(((unsigned char *) output_token->value)[1] << 16)|
   (((unsigned char *) output_token->value)[2] << 8) |
   (((unsigned char *) output_token->value)[3] << 0);

Also, I found out that the output_token->value sent
from the server is different for Windows 2000 versus
  Windows 2000: 00 00 a0 07
  Windows 2003: 00 40 00 07

Note that byte 0 (0x07) is not part of the maxoutbuf.
So it seems that at some point the SASL folks realized
that they were incorrectly parsing this field, and in
Windows 2003 the Microsoft folks realized that they
were incorrectly sending this field.

In either case, the incorrect parsing of the field
resulted in a server buffer size which was lower than
the packet sizes that I was actually receiving from
the server. I didn't think that this should really
matter, since I send very small packets (requests) to
the server anyway. Researching this problem led me to
the OpenLDAP find.

------ end of first email

------ first response, sent by Howard Chu

Perhaps there's a bug here. The Cyrus code has changed enough times that we
may have missed something. But the SASL RFCs (see RFC 2222 and 2831) specify
that both the client and the server send each other a maxbuf value, and I
presume that we have to honor it. A comment was made at one time that the
SASL library insures this itself, so perhaps we can remove those checks. I've
found that relying on the Cyrus SASL library to Do The Right Thing has often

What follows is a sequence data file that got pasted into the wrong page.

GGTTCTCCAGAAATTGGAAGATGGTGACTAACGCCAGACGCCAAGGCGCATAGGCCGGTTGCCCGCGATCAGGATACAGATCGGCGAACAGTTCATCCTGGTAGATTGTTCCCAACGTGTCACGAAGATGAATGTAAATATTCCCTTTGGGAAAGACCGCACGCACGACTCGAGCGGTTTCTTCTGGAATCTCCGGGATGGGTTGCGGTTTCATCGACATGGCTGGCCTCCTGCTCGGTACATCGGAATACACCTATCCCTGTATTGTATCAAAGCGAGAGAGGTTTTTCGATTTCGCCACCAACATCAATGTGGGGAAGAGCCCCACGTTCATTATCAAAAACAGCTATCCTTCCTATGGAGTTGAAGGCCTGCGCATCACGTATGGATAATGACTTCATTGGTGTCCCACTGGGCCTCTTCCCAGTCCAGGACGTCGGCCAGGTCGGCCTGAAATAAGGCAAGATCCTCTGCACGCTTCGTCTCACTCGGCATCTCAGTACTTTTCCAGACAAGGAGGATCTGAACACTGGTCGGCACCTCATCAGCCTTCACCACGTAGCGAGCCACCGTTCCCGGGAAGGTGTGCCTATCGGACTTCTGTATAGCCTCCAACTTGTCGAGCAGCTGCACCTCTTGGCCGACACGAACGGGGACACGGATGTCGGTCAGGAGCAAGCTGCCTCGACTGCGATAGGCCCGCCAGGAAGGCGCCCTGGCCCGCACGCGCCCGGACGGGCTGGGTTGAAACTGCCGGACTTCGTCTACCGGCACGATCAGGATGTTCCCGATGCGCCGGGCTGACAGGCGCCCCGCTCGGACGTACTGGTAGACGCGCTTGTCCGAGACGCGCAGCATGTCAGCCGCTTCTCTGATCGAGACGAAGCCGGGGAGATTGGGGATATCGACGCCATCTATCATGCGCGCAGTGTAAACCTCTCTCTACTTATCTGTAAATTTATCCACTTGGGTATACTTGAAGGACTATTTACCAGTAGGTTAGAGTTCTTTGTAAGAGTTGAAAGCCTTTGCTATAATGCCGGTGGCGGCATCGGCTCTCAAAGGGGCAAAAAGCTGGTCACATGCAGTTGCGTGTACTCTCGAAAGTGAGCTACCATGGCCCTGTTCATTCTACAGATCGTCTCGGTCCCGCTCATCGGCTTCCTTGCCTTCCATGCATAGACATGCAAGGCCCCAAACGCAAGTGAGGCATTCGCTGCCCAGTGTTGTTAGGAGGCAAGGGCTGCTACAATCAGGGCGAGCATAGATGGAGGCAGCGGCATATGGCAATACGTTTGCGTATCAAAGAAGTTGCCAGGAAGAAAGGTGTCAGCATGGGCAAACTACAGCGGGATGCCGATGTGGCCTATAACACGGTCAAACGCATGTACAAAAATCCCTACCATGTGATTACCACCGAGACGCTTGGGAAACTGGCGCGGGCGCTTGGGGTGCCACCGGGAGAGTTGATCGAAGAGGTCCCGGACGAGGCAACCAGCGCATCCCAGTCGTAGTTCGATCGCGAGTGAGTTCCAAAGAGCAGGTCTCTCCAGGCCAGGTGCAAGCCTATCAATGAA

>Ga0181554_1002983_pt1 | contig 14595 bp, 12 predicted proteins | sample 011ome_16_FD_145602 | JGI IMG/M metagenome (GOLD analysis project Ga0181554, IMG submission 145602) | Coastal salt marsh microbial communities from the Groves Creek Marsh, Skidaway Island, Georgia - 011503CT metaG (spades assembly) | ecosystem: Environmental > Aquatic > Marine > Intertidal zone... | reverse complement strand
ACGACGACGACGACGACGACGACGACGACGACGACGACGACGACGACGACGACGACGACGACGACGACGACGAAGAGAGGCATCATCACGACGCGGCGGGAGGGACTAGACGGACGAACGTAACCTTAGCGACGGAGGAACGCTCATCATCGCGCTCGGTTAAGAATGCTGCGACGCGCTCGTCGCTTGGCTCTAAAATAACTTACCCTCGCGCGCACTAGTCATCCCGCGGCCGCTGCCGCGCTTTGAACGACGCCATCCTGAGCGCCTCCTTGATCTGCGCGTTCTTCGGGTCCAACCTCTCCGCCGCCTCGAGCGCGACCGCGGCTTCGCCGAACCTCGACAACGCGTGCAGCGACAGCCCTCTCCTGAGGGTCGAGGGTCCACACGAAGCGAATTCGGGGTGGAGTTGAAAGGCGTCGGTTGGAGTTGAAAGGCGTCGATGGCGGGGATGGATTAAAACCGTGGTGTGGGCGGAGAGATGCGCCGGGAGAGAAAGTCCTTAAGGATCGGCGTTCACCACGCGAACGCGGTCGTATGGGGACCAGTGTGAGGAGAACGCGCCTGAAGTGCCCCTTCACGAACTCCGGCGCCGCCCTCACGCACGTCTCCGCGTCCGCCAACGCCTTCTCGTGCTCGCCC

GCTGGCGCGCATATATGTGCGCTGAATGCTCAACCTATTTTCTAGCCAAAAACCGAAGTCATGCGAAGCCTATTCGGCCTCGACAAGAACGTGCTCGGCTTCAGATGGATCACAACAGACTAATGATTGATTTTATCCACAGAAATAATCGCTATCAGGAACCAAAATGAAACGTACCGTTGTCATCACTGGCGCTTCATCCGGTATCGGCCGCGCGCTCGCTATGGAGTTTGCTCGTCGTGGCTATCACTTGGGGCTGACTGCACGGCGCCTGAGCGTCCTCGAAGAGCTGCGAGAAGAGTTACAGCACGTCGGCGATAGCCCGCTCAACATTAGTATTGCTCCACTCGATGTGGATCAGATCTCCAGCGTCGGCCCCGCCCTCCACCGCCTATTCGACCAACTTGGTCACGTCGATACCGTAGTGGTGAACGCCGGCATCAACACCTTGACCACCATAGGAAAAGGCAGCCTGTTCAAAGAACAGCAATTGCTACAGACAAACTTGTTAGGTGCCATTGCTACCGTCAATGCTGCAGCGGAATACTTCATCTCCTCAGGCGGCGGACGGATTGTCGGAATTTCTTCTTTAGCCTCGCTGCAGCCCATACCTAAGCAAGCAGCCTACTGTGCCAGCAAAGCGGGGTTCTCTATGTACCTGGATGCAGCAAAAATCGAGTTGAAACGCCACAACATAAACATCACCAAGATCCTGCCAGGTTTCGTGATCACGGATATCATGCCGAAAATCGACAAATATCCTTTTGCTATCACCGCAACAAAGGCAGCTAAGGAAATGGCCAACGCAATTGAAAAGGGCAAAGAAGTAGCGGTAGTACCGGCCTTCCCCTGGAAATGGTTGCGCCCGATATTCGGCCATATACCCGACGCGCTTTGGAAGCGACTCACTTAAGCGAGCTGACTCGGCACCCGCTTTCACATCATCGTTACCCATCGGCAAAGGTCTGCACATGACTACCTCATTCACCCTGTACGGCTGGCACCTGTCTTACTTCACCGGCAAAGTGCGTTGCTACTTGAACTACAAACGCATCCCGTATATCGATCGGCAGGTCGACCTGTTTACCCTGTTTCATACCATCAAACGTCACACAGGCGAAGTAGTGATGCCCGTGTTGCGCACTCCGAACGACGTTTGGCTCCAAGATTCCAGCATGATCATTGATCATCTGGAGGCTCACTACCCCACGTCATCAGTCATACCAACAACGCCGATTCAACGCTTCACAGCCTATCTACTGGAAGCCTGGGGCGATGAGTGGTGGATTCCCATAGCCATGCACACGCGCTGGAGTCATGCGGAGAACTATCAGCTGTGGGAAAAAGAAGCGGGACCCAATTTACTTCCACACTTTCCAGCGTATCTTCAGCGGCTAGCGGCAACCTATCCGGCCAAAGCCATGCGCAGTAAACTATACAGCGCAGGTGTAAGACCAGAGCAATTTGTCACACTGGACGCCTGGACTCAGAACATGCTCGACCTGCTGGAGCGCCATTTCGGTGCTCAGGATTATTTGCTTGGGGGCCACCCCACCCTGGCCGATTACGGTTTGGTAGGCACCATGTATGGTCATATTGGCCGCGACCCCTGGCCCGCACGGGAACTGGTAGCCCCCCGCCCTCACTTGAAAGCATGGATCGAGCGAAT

led to frustration... Maybe you should submit a new ITS for this if you
actually want someone to investigate it.

  -- Howard Chu

------ next response, sent by myself

What you said about the max buffer sizes is true, but
it should only ever apply to writes, and not reads.

The server advertises the most data it can receive,
which means that SASL and or OpenLDAP needs to ensure
that it doesn't write more than this when it's used as
a client (i.e. ldapsearch performing a query).

The client also advertises how much data it can
receive, which means that SASL and or OpenLDAP needs
to ensure that it doesn't write more than this when
it's used as a server (i.e. the slapd LDAP server
writing a response).

The code in sb_sasl_read should not care about any
buffer sizes except those needed to store the data
read. In OpenLDAP's case, this is malloced anyway.

What is an ITS and how do I submit one?


----- next response, sent by Quanah Gibson-Mount


It is the Issue Tracking System.


----- next response, sent by myself


Incidentally, the correct way to check for SASL's read
buffer size is with a call to:


Unfortunately, doing this the proper way will break
Windows 2000 compatibility if you're using the latest
Cyrus-SASL (2.1.15). Why? I just noticed that my
response packets from a Windows 2000 DC were sometimes
quite large (~272KB). This is despite the fact that
the SASL client maxbufsize (advertised to the server)
is set by the OpenLDAP code by default to 65KB.
Windows 2003 is better behaved, and never returns
responses bigger than this.

By a miracle though, everything still worked with
Windows 2000 and SASL 2.1.4 up until now because the
OpenLDAP code is using the wrong buffer size to check
the size of the server response with. It's using the
buffer size of how much we can write to the server,
which is generally very large (> 4MB). But using the
newer SASL against a 2000 DC results in this server
buffer size being very small (~16KB) due to the flag
misinterpretation I mentioned before. In other words,